Supporting Teammates in Youth Sports
When kids strike out at bat on Brad Jubin’s baseball team, the other players standing in the dugout raise four fingers to show their support.
This is a great way to lift young kids’ spirits after they make mistakes, says the co-founder of “A Team That Always Plays for Each Other.”
“The other kids are telling their friends, ‘Don’t worry, we’re here for you. There are no words; it’s just a simple gesture to say, ‘We’re here for you.’ As soon as that happens, the kids get a smile and everything changes. The player doesn’t sit and stew.”
Here at Kids’ Sports Psychology, we like this idea. It reminds us of a practice recommended by the Positive Coaches Alliance: When kids make a mistake, coaches and parents give them a “flushing” sign. The sign means, “Forget it, move on!”
On Jubin’s team, however, it’s the kids who give the sign. Jubin’s goal is to teach kids leadership through sports, which, to Jubin, means teaching them how to boost each other up.
Jubin arrived at this goal when he first started coaching baseball. At his first practice, he felt unworthy and self-conscious. He didn’t know much about baseball and had never played it. He decided he did have something to offer the kids, however: he could teach them how to support each other and be leaders.
“What started out as fun ideas to share with kids turned into a repeatable lesson: Kids should always play for each other.
They are there to help each other.”
For example, when kids are throwing the ball, he tells them, it’s not really about throwing. “It’s about making the catch easier for your friends.”
Of course, Jubin’s ideas are great ways to help kids build confidence and improve their experience in sports. What’s also nice about his ideas: They translate easily to life. We bet that his players have transferred many of these ideas to other areas of their lives.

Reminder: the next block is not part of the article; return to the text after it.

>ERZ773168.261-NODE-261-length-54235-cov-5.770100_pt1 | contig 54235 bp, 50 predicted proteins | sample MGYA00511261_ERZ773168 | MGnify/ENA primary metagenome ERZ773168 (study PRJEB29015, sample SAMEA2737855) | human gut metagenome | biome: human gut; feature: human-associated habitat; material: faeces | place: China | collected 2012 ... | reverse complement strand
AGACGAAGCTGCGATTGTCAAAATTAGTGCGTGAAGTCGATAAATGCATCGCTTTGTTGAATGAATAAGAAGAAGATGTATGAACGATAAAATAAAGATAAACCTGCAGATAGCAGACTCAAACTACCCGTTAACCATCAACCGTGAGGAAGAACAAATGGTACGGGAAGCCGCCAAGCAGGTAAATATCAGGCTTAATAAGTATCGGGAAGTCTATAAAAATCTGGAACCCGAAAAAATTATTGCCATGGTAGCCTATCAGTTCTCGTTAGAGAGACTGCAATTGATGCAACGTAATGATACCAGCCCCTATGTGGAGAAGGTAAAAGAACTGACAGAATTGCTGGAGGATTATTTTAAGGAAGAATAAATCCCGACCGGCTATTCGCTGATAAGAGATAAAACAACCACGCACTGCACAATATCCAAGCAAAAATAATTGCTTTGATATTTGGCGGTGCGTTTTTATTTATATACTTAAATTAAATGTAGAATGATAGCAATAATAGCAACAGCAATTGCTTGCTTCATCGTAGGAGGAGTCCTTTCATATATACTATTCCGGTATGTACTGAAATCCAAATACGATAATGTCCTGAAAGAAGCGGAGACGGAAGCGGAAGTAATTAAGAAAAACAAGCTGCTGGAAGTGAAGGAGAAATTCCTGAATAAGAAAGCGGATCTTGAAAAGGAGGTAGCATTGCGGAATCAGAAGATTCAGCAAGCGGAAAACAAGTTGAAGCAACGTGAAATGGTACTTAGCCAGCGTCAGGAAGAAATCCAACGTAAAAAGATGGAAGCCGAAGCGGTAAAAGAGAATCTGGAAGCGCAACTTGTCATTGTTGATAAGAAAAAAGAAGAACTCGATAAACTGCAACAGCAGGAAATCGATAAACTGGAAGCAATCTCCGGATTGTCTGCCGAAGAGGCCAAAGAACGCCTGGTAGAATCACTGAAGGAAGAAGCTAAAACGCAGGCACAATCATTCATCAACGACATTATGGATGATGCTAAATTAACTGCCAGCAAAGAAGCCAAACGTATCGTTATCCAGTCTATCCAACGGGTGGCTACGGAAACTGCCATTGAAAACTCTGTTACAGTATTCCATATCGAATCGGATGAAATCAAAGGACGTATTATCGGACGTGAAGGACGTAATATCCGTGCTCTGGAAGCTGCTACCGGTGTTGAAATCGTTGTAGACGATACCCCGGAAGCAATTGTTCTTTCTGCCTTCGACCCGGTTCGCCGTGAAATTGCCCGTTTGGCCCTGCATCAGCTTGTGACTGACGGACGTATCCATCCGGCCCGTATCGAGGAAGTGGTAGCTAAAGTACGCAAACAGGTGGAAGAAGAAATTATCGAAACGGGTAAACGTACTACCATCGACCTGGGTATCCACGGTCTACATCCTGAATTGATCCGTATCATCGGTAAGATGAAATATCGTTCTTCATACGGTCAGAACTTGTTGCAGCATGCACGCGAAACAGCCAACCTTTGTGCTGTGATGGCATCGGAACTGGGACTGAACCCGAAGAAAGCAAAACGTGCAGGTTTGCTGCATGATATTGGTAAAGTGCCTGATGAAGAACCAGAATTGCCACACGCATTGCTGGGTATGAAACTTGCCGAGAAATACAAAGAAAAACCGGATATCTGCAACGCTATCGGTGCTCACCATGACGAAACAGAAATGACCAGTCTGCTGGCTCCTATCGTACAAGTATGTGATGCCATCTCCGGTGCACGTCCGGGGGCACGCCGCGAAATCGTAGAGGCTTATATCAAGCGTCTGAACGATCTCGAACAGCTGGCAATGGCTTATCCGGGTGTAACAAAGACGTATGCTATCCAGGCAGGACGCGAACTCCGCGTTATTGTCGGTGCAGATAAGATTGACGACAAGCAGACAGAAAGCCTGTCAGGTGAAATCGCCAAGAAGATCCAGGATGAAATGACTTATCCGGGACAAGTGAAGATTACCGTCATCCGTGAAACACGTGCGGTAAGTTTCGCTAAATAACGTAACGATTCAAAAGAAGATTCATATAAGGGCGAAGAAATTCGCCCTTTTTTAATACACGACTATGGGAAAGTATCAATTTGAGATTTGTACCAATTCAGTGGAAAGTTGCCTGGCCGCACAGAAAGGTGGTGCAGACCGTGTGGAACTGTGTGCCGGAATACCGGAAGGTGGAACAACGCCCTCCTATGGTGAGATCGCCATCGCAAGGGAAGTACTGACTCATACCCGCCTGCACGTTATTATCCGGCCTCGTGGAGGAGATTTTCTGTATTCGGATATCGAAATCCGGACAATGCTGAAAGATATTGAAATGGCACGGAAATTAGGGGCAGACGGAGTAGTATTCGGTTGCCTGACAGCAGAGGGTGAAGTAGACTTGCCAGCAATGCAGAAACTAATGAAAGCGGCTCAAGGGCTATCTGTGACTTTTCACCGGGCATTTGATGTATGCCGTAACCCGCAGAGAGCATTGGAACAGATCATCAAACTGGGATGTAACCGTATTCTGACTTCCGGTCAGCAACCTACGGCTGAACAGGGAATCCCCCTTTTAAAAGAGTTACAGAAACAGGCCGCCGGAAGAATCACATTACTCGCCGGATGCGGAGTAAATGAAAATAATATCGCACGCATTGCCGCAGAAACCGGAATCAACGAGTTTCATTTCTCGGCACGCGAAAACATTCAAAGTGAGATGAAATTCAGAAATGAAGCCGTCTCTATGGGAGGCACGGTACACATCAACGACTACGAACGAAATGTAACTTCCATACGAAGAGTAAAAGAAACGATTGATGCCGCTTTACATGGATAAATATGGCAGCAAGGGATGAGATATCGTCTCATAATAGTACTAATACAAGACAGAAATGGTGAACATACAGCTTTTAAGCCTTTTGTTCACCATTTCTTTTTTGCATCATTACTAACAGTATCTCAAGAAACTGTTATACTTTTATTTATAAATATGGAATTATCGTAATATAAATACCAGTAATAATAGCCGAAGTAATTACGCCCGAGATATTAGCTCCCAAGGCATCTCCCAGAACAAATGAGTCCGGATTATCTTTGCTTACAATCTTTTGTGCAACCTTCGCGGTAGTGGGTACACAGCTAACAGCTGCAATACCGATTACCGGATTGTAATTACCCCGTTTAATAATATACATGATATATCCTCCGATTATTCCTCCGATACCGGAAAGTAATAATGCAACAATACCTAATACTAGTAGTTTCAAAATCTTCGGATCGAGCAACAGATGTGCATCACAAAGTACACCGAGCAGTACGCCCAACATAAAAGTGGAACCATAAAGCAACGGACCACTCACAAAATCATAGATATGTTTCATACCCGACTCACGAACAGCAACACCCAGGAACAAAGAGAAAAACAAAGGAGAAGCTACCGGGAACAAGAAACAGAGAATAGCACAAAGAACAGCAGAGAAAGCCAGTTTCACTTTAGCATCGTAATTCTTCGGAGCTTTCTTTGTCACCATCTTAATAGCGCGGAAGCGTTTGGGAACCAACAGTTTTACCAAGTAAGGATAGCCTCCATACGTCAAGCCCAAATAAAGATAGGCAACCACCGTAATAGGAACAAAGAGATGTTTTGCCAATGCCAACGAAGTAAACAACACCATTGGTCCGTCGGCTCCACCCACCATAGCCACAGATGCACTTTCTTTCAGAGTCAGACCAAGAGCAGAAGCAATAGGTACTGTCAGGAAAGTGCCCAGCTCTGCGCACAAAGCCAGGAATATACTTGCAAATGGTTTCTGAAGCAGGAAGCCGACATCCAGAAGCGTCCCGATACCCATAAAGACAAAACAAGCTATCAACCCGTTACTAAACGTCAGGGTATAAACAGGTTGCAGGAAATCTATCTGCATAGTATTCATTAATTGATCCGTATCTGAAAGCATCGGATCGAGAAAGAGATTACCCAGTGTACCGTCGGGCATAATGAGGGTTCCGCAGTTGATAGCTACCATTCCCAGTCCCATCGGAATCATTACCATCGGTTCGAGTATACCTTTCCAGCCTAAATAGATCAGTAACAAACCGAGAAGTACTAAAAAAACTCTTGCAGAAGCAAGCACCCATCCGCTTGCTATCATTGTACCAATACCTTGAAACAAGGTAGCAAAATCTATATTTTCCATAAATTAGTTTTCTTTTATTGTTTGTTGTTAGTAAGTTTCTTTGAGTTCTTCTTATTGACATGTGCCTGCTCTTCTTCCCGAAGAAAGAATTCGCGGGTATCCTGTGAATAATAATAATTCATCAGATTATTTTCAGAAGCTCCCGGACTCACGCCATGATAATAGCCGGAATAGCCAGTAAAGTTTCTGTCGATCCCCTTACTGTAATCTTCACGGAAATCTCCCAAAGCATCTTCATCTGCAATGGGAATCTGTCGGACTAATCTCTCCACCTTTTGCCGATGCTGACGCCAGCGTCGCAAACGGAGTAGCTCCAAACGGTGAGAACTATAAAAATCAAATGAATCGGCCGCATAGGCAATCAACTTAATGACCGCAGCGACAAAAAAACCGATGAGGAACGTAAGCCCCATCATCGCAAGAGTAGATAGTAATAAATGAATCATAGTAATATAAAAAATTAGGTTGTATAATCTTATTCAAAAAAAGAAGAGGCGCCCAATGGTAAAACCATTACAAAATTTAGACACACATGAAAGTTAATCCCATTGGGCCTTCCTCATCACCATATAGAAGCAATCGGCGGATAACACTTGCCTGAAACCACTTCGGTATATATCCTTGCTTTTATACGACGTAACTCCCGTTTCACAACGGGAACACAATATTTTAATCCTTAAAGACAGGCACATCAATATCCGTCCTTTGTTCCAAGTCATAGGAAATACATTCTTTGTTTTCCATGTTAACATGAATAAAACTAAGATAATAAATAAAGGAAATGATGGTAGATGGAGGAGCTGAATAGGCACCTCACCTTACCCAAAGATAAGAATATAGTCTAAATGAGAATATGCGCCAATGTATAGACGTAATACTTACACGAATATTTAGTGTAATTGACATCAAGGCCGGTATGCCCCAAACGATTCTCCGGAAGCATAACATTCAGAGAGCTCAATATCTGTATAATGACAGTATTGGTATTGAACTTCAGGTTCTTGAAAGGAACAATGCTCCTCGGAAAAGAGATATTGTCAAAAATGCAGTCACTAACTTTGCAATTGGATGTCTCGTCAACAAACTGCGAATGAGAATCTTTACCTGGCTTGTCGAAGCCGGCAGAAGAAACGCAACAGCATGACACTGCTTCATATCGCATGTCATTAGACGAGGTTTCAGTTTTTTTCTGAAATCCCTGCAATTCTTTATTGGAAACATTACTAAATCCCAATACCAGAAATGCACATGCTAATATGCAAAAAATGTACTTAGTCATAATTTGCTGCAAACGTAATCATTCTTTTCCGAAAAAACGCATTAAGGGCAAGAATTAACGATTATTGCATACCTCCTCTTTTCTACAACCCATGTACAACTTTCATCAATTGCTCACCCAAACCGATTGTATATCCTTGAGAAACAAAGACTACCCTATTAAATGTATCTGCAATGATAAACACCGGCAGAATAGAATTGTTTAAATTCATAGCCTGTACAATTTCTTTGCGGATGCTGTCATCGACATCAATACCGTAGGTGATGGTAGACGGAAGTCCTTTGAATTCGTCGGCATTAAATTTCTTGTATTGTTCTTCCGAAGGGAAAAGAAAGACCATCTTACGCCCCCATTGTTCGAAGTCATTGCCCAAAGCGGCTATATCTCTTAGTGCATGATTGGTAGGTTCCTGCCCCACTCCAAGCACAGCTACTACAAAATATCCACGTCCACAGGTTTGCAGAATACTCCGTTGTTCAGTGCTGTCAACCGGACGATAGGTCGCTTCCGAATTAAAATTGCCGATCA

At Kids’ Sports Psychology, exclusive members have exclusive access to our audio interview with Jubin. You can listen to it here:
To listen to the first half of this interview, use the player below:
What’s more, parents and coaches can learn how to build kids’ confidence with our many other resources-including ebooks, audios, videos, articles-and more.
What are folks saying about our resources?
“Dr. Patrick Cohn and Lisa Cohn are to be congratulated! Together, they offer a wealth of knowledge, information, and practical mental tools for sports parents on the substantial “mental game” challenges and pressures facing today’s young athletes.”
~Marc D. Anderson, LCSW, MGCP, Mental Game Coach
Help your young athletes make the most of their sports experience!
P.S. If you want more of Jubin’s ideas for boosting kids’ confidence, be sure to listen to his entire interview here, which is available to exclusive members of Kids’ Sports Psychology:
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